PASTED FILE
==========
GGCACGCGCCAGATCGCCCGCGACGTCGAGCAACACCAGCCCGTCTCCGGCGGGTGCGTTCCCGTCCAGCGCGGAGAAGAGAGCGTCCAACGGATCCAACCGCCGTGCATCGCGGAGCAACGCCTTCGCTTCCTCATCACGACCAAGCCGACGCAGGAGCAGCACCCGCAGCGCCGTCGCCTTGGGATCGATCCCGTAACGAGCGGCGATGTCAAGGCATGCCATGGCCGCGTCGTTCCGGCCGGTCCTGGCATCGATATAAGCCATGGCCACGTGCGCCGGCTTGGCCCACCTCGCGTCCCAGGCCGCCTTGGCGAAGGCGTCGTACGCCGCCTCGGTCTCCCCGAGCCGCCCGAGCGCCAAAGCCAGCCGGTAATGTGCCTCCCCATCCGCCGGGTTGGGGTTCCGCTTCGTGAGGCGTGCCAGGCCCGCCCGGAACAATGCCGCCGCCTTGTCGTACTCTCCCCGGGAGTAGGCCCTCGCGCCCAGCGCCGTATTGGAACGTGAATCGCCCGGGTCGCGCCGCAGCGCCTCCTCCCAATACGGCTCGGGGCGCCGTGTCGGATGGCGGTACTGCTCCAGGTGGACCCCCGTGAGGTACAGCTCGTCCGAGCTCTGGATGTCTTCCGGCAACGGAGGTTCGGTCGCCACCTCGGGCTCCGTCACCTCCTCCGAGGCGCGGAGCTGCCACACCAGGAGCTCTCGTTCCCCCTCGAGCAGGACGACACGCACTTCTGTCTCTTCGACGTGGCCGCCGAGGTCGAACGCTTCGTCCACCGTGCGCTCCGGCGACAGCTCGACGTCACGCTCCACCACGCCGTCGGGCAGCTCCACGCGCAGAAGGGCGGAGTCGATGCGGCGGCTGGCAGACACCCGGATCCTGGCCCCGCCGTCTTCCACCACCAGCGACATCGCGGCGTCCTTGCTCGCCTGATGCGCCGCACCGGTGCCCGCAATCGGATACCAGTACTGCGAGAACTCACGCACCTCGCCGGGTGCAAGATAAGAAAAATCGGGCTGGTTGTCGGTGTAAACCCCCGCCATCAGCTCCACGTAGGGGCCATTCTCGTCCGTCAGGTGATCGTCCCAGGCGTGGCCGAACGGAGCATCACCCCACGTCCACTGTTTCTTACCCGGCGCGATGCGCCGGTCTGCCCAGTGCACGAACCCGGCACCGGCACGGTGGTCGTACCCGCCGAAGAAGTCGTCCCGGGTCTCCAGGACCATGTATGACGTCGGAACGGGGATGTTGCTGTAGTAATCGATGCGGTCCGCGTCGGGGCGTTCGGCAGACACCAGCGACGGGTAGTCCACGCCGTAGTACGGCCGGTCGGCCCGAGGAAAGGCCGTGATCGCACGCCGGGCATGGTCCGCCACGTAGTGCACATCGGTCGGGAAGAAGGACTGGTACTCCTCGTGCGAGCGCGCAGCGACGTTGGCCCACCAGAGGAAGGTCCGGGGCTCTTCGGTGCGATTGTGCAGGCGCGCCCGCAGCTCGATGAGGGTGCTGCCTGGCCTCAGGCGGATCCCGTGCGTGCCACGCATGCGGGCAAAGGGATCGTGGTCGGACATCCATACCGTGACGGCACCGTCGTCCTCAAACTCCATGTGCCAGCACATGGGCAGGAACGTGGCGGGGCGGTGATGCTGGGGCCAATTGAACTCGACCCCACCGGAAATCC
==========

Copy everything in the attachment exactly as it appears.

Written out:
GGCACGCGCCAGATCGCCCGCGACGTCGAGCAACACCAGCCCGTCTCCGGCGGGTGCGTTCCCGTCCAGCGCGGAGAAGAGAGCGTCCAACGGATCCAACCGCCGTGCATCGCGGAGCAACGCCTTCGCTTCCTCATCACGACCAAGCCGACGCAGGAGCAGCACCCGCAGCGCCGTCGCCTTGGGATCGATCCCGTAACGAGCGGCGATGTCAAGGCATGCCATGGCCGCGTCGTTCCGGCCGGTCCTGGCATCGATATAAGCCATGGCCACGTGCGCCGGCTTGGCCCACCTCGCGTCCCAGGCCGCCTTGGCGAAGGCGTCGTACGCCGCCTCGGTCTCCCCGAGCCGCCCGAGCGCCAAAGCCAGCCGGTAATGTGCCTCCCCATCCGCCGGGTTGGGGTTCCGCTTCGTGAGGCGTGCCAGGCCCGCCCGGAACAATGCCGCCGCCTTGTCGTACTCTCCCCGGGAGTAGGCCCTCGCGCCCAGCGCCGTATTGGAACGTGAATCGCCCGGGTCGCGCCGCAGCGCCTCCTCCCAATACGGCTCGGGGCGCCGTGTCGGATGGCGGTACTGCTCCAGGTGGACCCCCGTGAGGTACAGCTCGTCCGAGCTCTGGATGTCTTCCGGCAACGGAGGTTCGGTCGCCACCTCGGGCTCCGTCACCTCCTCCGAGGCGCGGAGCTGCCACACCAGGAGCTCTCGTTCCCCCTCGAGCAGGACGACACGCACTTCTGTCTCTTCGACGTGGCCGCCGAGGTCGAACGCTTCGTCCACCGTGCGCTCCGGCGACAGCTCGACGTCACGCTCCACCACGCCGTCGGGCAGCTCCACGCGCAGAAGGGCGGAGTCGATGCGGCGGCTGGCAGACACCCGGATCCTGGCCCCGCCGTCTTCCACCACCAGCGACATCGCGGCGTCCTTGCTCGCCTGATGCGCCGCACCGGTGCCCGCAATCGGATACCAGTACTGCGAGAACTCACGCACCTCGCCGGGTGCAAGATAAGAAAAATCGGGCTGGTTGTCGGTGTAAACCCCCGCCATCAGCTCCACGTAGGGGCCATTCTCGTCCGTCAGGTGATCGTCCCAGGCGTGGCCGAACGGAGCATCACCCCACGTCCACTGTTTCTTACCCGGCGCGATGCGCCGGTCTGCCCAGTGCACGAACCCGGCACCGGCACGGTGGTCGTACCCGCCGAAGAAGTCGTCCCGGGTCTCCAGGACCATGTATGACGTCGGAACGGGGATGTTGCTGTAGTAATCGATGCGGTCCGCGTCGGGGCGTTCGGCAGACACCAGCGACGGGTAGTCCACGCCGTAGTACGGCCGGTCGGCCCGAGGAAAGGCCGTGATCGCACGCCGGGCATGGTCCGCCACGTAGTGCACATCGGTCGGGAAGAAGGACTGGTACTCCTCGTGCGAGCGCGCAGCGACGTTGGCCCACCAGAGGAAGGTCCGGGGCTCTTCGGTGCGATTGTGCAGGCGCGCCCGCAGCTCGATGAGGGTGCTGCCTGGCCTCAGGCGGATCCCGTGCGTGCCACGCATGCGGGCAAAGGGATCGTGGTCGGACATCCATACCGTGACGGCACCGTCGTCCTCAAACTCCATGTGCCAGCACATGGGCAGGAACGTGGCGGGGCGGTGATGCTGGGGCCAATTGAACTCGACCCCACCGGAAATCC